Date: September 29, 2011, at 2 p.m. EDT
MESSENGER’s instruments are making continuous and high-resolution observations of Mercury that can be obtained only from orbit about the planet. Analyses of data from the spacecraft’s first six months of orbital observations have provided new details about the planet’s volcanic history; have revealed a previously unrecognized terrain type formed by loss of volatile material; have documented Mercury’s surface composition and plasma environment; and are changing previous ideas about how Mercury was formed. The results are reported in a series of seven papers published in a special section of Science magazine on September 30, 2011.
- James W. Head, III, Professor of Geological Sciences, Brown University, Providence, RI
- David T. Blewett, MESSENGER Participating Scientist and Staff Scientist, Planetary Exploration Group, Space Department, Johns Hopkins University Applied Physics Laboratory, Laurel, MD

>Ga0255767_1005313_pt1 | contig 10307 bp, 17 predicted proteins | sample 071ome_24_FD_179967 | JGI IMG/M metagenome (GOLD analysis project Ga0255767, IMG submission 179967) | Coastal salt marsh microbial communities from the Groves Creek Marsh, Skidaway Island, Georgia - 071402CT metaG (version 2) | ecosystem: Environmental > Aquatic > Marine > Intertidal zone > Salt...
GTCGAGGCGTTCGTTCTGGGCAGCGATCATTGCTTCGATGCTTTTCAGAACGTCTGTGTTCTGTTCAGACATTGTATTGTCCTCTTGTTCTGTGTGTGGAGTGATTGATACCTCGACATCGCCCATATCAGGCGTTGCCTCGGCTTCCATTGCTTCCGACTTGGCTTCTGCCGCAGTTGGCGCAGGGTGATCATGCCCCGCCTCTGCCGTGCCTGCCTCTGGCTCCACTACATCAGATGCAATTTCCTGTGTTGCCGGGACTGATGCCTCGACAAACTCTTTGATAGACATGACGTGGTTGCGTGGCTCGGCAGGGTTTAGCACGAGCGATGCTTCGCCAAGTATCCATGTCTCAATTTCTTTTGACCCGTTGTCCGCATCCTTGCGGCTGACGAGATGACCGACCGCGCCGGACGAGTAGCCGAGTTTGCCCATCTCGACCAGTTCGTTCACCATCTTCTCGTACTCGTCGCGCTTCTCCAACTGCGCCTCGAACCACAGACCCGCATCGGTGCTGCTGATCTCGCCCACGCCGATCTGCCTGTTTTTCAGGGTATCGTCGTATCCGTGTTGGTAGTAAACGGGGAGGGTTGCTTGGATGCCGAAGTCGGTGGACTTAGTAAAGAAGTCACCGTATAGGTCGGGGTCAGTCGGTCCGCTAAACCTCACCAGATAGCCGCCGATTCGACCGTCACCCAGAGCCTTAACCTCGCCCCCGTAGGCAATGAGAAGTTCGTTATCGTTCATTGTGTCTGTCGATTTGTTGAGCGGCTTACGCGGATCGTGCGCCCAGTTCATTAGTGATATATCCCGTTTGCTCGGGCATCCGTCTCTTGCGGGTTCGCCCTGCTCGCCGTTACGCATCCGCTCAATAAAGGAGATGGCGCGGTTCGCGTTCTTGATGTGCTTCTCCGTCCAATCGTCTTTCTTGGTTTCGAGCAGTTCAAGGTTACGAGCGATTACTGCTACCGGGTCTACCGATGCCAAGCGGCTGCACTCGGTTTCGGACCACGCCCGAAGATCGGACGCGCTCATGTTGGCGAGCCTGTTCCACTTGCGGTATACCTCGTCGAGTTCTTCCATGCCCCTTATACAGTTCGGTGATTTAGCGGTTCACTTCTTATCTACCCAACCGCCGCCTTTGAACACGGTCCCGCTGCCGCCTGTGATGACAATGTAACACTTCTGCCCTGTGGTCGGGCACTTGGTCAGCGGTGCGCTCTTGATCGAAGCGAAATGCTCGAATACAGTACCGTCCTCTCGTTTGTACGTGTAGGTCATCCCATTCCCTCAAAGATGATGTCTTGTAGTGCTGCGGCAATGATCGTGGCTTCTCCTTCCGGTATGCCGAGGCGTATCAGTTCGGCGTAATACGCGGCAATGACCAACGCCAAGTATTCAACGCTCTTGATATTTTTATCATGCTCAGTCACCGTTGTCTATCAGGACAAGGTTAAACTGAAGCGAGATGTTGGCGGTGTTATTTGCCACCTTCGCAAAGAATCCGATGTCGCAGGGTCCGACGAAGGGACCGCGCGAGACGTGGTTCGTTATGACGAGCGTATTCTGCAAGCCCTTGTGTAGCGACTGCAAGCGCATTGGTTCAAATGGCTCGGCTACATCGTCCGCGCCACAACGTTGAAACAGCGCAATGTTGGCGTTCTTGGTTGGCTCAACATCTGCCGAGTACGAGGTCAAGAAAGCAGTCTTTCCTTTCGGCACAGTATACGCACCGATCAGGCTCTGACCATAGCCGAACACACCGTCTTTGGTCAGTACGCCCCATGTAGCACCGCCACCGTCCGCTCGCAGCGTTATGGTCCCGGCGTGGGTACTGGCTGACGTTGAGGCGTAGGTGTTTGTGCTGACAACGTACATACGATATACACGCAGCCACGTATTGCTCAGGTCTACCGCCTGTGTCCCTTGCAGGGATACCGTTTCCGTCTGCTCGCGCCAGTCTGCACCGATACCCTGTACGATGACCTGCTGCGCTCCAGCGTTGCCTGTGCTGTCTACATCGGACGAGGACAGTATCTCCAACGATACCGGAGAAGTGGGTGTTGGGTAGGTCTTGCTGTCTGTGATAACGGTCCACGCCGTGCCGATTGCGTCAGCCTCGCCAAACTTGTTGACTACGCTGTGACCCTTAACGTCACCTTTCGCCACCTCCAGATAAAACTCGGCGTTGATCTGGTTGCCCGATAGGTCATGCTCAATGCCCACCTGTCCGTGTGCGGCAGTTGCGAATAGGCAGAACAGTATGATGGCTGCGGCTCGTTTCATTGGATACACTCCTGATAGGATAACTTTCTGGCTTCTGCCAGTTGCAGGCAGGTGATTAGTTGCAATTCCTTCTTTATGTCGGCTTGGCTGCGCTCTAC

- Patrick N. Peplowski, Staff Scientist, Planetary Exploration Group, Space Department, Johns Hopkins University Applied Physics Laboratory, Laurel, MD
- Thomas H. Zurbuchen, Professor of Space Science and Aerospace Engineering, College of Engineering, University of Michigan, Ann Arbor, MI
The Johns Hopkins University Applied Physics Laboratory
Carnegie Institution of Washington
The NASA MESSENGER Science Update will take place on Thursday, September 29, 2011, at 2 p.m. EDT. Audio of the teleconference will be streamed live at: http://www.nasa.gov/newsaudio.